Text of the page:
The return of the St Patrick’s Day parade to Dublin is cause for great excitement – and just to make sure the crowds don’t get too drawn, unlicensed people in the city center have been asked to No alcohol sales before 4pm.
there’s really no need for rules like this nowadays. Don’t the great powers realize that we’re not the hounds of last year?
Most of us are no longer drawn to a day in the pub like a pin to a magnet. People walking into town today are more likely to be chasing an espresso than a Jagermeister for their shortcut to refreshment.
While alcohol remains an important part of our national identity – of course, Prince Charles was pictured pulling a pull from the Irish Cultural Center in London this week – behind the scenes, there’s a sense as many of us are getting out on the drunken lane.
In 10 years, maybe 20, I predict we’ll erase our hard-drinking reputation. With each passing Saint Patrick’s Day, we move further from alcohol becoming the center of social life.
I know many people who have cut back recently because it makes them feel better, more ready and able to cope with their day life, and also because they are leading a life of time. and more efficient. We’re becoming more like Californians.
It’s not just the elderly who quit drinking. Young generation in my extended family love to party, but they have other things are going on. For example, a group of 18-year-olds I know are swimming in the sea at 5pm today. At my age, my friends and I were in pubs. But today’s teens are always hyper-connected. No need for a pub to strengthen their social world.
I envy how they can be themselves without getting drunk. When I was young, a date meant being completely contaminated. I remember the summer in San Diego 25 years ago, when an American went on a date with me. I dressed up and drank secretly before with my friends. He was going to take us out for coffee and would suggest going surfing. When he realized I had been drinking, he laughed and said “a crazy Irishman – I should have known”. I just feel so dysfunctional.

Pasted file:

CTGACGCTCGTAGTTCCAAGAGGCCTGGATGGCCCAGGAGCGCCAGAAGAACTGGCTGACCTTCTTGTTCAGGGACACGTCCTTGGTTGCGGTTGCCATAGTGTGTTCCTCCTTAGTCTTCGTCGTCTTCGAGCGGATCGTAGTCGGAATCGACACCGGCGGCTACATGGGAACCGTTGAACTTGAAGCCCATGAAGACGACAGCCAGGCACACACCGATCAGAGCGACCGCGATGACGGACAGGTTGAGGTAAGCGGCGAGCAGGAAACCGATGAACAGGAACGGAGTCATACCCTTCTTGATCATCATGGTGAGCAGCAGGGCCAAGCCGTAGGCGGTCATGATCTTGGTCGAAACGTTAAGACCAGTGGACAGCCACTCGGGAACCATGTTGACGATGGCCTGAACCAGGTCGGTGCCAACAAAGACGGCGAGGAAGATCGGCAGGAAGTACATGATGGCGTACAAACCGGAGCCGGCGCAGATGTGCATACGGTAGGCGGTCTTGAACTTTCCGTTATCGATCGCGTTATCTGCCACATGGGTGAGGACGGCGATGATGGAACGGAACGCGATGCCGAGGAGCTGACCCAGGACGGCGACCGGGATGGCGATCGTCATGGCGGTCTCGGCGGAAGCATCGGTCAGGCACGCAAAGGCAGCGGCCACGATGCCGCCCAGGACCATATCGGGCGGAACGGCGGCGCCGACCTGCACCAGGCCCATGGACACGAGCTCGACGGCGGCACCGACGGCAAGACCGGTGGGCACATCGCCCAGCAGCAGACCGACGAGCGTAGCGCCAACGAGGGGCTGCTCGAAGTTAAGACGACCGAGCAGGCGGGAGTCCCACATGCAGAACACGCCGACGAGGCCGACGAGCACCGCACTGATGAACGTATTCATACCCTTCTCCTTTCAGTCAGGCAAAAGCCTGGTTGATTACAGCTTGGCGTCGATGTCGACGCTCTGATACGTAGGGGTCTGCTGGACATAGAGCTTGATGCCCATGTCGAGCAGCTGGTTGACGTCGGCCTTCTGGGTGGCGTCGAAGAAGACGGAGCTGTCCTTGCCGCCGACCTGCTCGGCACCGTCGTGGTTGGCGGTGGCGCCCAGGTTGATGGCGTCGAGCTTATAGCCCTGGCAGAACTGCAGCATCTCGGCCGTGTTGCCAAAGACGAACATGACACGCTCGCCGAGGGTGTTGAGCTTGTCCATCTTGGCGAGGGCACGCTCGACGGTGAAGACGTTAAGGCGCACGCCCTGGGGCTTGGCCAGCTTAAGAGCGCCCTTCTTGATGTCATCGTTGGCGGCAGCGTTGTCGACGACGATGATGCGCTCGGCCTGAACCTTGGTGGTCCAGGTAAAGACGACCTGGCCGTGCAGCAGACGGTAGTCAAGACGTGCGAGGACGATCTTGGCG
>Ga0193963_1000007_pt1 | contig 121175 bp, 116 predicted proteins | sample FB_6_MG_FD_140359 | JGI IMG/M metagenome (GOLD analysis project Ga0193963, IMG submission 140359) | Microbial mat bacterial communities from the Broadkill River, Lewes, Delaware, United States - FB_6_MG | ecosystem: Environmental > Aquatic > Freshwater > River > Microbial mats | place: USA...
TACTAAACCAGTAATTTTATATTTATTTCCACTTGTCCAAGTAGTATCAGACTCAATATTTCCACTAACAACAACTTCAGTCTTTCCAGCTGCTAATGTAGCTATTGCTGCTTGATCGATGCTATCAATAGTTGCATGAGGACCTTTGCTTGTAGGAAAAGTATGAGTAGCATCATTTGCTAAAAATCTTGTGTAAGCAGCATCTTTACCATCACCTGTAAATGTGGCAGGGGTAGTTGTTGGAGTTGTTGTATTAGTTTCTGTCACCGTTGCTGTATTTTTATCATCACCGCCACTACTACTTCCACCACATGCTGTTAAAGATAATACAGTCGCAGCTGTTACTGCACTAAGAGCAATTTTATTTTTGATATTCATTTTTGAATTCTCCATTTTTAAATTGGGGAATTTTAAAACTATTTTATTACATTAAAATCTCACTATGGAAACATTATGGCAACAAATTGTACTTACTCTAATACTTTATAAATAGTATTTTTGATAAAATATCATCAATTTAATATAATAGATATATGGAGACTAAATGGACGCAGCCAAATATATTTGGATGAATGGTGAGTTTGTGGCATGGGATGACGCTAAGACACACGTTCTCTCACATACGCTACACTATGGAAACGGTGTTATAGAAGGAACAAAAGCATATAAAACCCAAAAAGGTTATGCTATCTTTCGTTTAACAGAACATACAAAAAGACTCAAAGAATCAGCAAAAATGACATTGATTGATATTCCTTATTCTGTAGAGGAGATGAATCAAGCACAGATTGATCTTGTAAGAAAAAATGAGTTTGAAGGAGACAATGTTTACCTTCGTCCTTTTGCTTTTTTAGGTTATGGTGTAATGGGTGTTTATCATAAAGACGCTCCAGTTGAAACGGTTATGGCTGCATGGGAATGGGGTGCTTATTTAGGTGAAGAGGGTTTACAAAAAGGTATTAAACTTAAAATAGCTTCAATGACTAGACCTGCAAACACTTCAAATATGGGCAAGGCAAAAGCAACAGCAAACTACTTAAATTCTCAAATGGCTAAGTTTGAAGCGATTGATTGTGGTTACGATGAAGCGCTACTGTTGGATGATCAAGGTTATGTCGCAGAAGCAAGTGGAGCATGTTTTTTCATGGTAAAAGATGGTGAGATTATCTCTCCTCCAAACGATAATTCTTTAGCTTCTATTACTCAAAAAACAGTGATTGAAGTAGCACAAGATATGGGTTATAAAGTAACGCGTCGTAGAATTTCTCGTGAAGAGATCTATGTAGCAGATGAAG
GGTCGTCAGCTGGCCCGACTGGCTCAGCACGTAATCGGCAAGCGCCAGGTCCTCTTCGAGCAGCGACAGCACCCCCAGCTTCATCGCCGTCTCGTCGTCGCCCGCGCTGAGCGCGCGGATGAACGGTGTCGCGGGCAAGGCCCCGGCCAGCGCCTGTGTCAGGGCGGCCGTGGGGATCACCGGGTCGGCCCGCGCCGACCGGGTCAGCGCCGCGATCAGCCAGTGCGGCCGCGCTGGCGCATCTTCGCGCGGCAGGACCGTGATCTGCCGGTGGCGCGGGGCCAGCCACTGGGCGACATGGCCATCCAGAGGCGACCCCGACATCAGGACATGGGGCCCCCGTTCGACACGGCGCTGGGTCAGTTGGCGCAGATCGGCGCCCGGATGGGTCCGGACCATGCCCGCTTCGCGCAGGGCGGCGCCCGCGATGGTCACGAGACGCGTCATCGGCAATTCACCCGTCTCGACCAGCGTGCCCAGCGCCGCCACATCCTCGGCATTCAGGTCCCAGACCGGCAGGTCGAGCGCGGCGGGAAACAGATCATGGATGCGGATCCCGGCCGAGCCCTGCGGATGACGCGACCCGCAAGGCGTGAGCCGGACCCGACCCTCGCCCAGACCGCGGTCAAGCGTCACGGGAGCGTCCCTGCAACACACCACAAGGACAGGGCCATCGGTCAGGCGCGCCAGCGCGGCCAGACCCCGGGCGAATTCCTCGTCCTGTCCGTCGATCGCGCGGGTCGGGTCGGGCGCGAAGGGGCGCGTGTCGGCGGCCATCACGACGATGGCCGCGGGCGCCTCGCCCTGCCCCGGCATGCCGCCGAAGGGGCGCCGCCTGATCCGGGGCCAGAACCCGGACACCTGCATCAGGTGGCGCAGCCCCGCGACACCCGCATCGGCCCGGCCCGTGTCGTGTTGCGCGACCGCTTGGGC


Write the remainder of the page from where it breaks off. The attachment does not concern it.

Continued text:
I know that, on paper, we are still binge drinkers. A global drug survey in December found the typical Irishman gets drunk 20 times a year. But the data is from 2019 and it’s probably different now.
Finally, Sales figures for December show a sharp drop in beer, cider and wine consumption. Maybe the forced vacation from the locked up pub is what finally showed us that we can find other ways than drinking to get some relaxation and relief.
I have a friend who is an alcoholic and she finds it easier to go to the pub now because there are always a few people who don’t drink. It’s no longer just drivers and pregnant women. It’s also the little things like our local serving of non-alcoholic beer at the tap.
Trends around the world show that people are drinking less and quality is better. Ireland is no different. But since pub culture has played such a big role here, could drinking less mean we’re changing who we are?
A friend of mine has almost stopped drinking in the past three months. He felt it no longer agreed with him and now there was only one oddity. He has lost 7kg and feels like he’s got his life back, even if his friends are a bit resentful and suspicious. He’s afraid he might be more boring, but he’s still as great company as ever.
The question, I suppose, is: Can we switch to drinking like the Spaniards, or choose not to drink, and still keep the Irish in our social lives – despite that, What is this Irish?
Taoiseach, Tánaiste and government ministers are attending embassy functions in 33 countries today to promote this quality. These aren’t just shipbuilding events – they’re really fun.
I have been a diplomat and husband and wife for eight years and have served in many of these positions. The Irish have always performed well. On national days in some countries, you can arrange a tennis session at the end of the day because you already know that it will be chores like work. The invitations will say something like “Cocktail 6-8pm”. For Irish functions, this is only a vague starting point.
They may be flattering us, but other diplomats will say they look forward to St. Patrick’s Day. They certainly lingered. The Irish diaspora will come out, looking forward to chatting, sharing stories and listening attentively. There may be singing and the need to get everyone out at the end, not because they are drunk – although some may already be – but because they want the evening to last as long as possible. They don’t think about what they have to do the next day; they were enjoying themselves in the moment.
I think this is what the Irish mean and it has nothing to do with drinks. If we cut, I hope we stay the same.
https://www.independent.ie/opinion/comment/as-we-tone-down-our-trademark-drinking-culture-can-we-hang-on-to-our-irishness-41455505.html As we reduce our signature drinking culture, can we continue to maintain our ‘Irishness’?